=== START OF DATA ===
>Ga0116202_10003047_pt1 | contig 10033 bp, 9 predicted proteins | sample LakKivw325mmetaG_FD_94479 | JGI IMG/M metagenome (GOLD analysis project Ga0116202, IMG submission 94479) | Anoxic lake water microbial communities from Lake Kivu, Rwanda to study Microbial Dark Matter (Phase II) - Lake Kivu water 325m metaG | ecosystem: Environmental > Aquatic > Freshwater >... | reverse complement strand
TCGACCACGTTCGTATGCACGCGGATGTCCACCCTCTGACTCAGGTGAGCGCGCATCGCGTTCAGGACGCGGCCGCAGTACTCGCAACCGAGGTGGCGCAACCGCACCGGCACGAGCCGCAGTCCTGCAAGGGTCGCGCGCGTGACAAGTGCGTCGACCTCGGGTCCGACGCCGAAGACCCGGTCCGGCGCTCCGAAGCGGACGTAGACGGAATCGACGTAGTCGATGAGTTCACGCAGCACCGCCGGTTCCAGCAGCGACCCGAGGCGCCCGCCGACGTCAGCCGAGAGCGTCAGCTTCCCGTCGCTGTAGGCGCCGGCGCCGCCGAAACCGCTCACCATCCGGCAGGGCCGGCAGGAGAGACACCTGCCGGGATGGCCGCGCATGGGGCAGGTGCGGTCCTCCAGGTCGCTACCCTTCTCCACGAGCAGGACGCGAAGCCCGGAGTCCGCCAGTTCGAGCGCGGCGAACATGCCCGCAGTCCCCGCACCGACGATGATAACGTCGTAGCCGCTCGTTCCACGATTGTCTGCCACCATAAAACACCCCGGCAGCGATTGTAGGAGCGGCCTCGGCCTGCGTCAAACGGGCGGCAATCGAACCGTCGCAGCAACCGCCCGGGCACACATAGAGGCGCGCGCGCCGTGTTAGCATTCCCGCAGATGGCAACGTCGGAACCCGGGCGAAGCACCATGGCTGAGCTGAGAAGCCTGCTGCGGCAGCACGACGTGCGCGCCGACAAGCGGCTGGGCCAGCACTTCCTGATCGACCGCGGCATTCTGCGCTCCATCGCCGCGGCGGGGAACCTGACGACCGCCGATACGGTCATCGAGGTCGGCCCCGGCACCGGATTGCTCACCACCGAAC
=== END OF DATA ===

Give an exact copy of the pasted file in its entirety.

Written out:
>Ga0116202_10003047_pt1 | contig 10033 bp, 9 predicted proteins | sample LakKivw325mmetaG_FD_94479 | JGI IMG/M metagenome (GOLD analysis project Ga0116202, IMG submission 94479) | Anoxic lake water microbial communities from Lake Kivu, Rwanda to study Microbial Dark Matter (Phase II) - Lake Kivu water 325m metaG | ecosystem: Environmental > Aquatic > Freshwater >... | reverse complement strand
TCGACCACGTTCGTATGCACGCGGATGTCCACCCTCTGACTCAGGTGAGCGCGCATCGCGTTCAGGACGCGGCCGCAGTACTCGCAACCGAGGTGGCGCAACCGCACCGGCACGAGCCGCAGTCCTGCAAGGGTCGCGCGCGTGACAAGTGCGTCGACCTCGGGTCCGACGCCGAAGACCCGGTCCGGCGCTCCGAAGCGGACGTAGACGGAATCGACGTAGTCGATGAGTTCACGCAGCACCGCCGGTTCCAGCAGCGACCCGAGGCGCCCGCCGACGTCAGCCGAGAGCGTCAGCTTCCCGTCGCTGTAGGCGCCGGCGCCGCCGAAACCGCTCACCATCCGGCAGGGCCGGCAGGAGAGACACCTGCCGGGATGGCCGCGCATGGGGCAGGTGCGGTCCTCCAGGTCGCTACCCTTCTCCACGAGCAGGACGCGAAGCCCGGAGTCCGCCAGTTCGAGCGCGGCGAACATGCCCGCAGTCCCCGCACCGACGATGATAACGTCGTAGCCGCTCGTTCCACGATTGTCTGCCACCATAAAACACCCCGGCAGCGATTGTAGGAGCGGCCTCGGCCTGCGTCAAACGGGCGGCAATCGAACCGTCGCAGCAACCGCCCGGGCACACATAGAGGCGCGCGCGCCGTGTTAGCATTCCCGCAGATGGCAACGTCGGAACCCGGGCGAAGCACCATGGCTGAGCTGAGAAGCCTGCTGCGGCAGCACGACGTGCGCGCCGACAAGCGGCTGGGCCAGCACTTCCTGATCGACCGCGGCATTCTGCGCTCCATCGCCGCGGCGGGGAACCTGACGACCGCCGATACGGTCATCGAGGTCGGCCCCGGCACCGGATTGCTCACCACCGAAC